ArtsAutosBooksBusinessEducationEntertainmentFamilyFashionFoodGamesGenderHealthHolidaysHomeHubPagesPersonal FinancePetsPoliticsReligionSportsTechnologyTravel

Business Gifts: How to Decide Whether to Give for Holidays or Not

Updated on February 13, 2019
heidithorne profile image

Heidi Thorne is the author of "SWAG: How to Choose and Use Promotional Products for Marketing Your Business."


When the economy is challenging, small business owners and entrepreneurs struggle with the question of whether to give holiday business gifts to customers. Which ones have been naughty or nice? Should everyone get something? How about cards?

Let's get real. Unless they're family or very close friends, is anyone expecting gifts from vendors? Probably not. There are a few reasons for this. First, people are busy and getting goodies from vendors is a nice surprise, not a necessity. Second, in light of economic challenges of the past several years, many companies have either decreased or completely eliminated their holiday gifting programs for customers. This is becoming more of a norm than an anomaly. Lastly, people are becoming more sensitive to green issues (of the eco friendly kind) and many view unnecessary holiday gifts as wasteful.

Since the holidays are at the end of the year, conserving cash is a priority. Don't waste it on gifts that may be unnecessary or even unwanted. Here are some tips for making business gift decisions.

3 Ways to Decide Who Should Get Business Gifts

All that being said, giving gifts to top clients is a great way to thank them for their loyalty and support. But even then, some sort of ranking of customers should be used to make decisions on who gets gifts. One of the following strategies can be used to rank customers:

  • Percentage of Total Revenue. For those customers who represent a large percentage of total sales for the year, some gift is appropriate.
  • Top 10 Customers. Similar to using percentage of total revenue as a guide, a business can easily take the top 10 (or whatever number) customers in terms of sales and elect to send them gifts.
  • Dollar Value. Looking again at sales from each customer, a decision can be made to give gifts only to those who have purchased a certain dollar amount. For example, only customers who have spent $5,000 or more will get a gift.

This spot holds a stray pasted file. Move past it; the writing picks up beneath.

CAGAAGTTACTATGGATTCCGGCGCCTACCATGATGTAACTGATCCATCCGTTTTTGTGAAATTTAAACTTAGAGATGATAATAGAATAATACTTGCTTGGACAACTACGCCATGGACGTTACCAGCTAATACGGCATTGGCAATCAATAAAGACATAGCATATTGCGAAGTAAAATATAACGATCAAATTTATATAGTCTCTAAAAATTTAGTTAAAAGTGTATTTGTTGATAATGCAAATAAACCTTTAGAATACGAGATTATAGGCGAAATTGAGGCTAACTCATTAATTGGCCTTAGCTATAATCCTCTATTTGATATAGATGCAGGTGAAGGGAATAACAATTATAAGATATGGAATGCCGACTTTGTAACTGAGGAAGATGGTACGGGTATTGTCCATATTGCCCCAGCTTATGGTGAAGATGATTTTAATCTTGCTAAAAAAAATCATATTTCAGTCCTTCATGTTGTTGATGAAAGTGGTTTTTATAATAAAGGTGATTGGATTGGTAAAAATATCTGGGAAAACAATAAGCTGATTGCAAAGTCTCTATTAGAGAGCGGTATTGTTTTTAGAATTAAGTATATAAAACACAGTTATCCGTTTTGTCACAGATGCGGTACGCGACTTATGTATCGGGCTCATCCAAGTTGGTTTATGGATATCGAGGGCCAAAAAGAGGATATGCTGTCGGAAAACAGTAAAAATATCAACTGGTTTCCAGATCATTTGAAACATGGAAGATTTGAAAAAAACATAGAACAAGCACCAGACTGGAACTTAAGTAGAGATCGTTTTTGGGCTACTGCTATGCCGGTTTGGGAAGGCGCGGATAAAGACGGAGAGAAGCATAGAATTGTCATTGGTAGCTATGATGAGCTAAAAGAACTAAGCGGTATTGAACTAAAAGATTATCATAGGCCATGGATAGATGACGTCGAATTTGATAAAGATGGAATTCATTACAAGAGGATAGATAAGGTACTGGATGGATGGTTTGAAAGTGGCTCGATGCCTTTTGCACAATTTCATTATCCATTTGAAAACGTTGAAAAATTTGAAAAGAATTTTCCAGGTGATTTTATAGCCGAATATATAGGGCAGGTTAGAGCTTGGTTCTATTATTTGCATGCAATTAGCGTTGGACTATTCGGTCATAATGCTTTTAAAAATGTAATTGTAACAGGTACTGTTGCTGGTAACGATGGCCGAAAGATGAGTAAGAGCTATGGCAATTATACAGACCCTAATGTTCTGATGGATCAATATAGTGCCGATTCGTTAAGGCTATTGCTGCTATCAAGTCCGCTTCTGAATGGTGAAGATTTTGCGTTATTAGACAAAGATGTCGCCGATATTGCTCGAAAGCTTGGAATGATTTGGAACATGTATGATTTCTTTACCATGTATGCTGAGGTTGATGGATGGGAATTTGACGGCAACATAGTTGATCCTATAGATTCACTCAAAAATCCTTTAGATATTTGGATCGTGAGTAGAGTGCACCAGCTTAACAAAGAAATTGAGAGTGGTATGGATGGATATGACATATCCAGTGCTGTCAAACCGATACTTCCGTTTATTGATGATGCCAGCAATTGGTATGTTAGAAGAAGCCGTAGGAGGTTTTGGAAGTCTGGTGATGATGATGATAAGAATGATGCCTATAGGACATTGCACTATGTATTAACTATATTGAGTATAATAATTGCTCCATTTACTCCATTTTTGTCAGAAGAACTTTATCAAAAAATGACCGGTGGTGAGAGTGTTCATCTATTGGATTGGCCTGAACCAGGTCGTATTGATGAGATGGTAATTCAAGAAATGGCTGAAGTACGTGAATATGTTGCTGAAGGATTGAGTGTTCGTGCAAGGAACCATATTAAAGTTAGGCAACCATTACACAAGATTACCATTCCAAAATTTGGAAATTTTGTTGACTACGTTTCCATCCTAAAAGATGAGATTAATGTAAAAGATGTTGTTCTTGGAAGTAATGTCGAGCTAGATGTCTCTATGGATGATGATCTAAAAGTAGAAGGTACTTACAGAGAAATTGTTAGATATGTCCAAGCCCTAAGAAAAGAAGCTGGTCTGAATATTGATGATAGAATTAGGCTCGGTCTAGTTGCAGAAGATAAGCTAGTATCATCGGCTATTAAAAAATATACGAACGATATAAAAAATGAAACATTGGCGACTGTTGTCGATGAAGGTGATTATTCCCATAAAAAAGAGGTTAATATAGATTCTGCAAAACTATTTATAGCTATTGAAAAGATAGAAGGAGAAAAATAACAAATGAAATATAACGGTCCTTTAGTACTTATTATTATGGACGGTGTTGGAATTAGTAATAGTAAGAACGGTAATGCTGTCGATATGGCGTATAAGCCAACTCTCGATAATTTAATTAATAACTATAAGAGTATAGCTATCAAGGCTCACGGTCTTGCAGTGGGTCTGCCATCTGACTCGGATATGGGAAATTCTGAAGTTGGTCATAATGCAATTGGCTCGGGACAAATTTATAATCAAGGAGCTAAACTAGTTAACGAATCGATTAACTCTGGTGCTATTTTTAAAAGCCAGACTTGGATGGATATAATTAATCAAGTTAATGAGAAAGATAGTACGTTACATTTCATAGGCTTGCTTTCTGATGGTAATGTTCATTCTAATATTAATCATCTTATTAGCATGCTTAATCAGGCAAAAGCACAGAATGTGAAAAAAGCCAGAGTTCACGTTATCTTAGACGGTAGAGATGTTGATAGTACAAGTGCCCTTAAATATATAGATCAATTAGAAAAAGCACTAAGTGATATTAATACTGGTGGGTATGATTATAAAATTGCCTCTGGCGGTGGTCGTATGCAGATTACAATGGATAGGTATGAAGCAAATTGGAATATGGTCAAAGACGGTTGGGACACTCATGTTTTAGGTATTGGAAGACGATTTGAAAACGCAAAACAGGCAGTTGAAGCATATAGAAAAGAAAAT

To Card or Not to Card

Many small business owners and entrepreneurs worry that because every customer is valuable, customers will feel slighted if they don't get something, even a card. Wrong! Remember that sending cards can be a significant expense. Good quality imprinted holiday cards can run up to a couple bucks each, plus postage and the cost of signing, stuffing and shipping out the cards, even if the business owner does them herself. Again, using one of the above decision strategies can help make the cuts on who should get cards.

Also consider that for smaller customers, a variety of lower cost greeting solutions are available. Online email broadcast services offer customized postcard mailings for cents, not dollars, each.

And don't forget email! This reduces the holiday spend to pennies each. Keep the greeting in the email, as opposed to "Click this link for our holiday greeting." Who has time to click that link? And if it really is a link to a funny or entertaining video, make the email and its subject line a good teaser of what they'll find when they click (example, "You always wanted to see Rhonda dance, right? Here ya go!"). Realize, too, that many people may note that an email is a holiday greeting and not open it. But yet they'll note that the business did send them a greeting so the email still has value even if unopened.

Getting Lost

Also consider that gifts given during the traditional holiday season can easily get lost in the shuffle. So consider giving business gifts at lesser holidays. Giving gifts around New Years, Thanksgiving, Valentine's Day, St. Patrick's Day and Halloween can gain bigger impact since they may be the only gift received at those times.

Giving gifts on other minor holidays may also be in line with the business' market, cause or industry. For example, an organization that supports moms may wish to give gifts around Mother's Day. However, exercise caution when selecting these holidays so as not to appear to be capitalizing on the suffering of others, i.e. avoid days that commemorate someone's death or a tragedy.

This article is accurate and true to the best of the author’s knowledge. Content is for informational or entertainment purposes only and does not substitute for personal counsel or professional advice in business, financial, legal, or technical matters.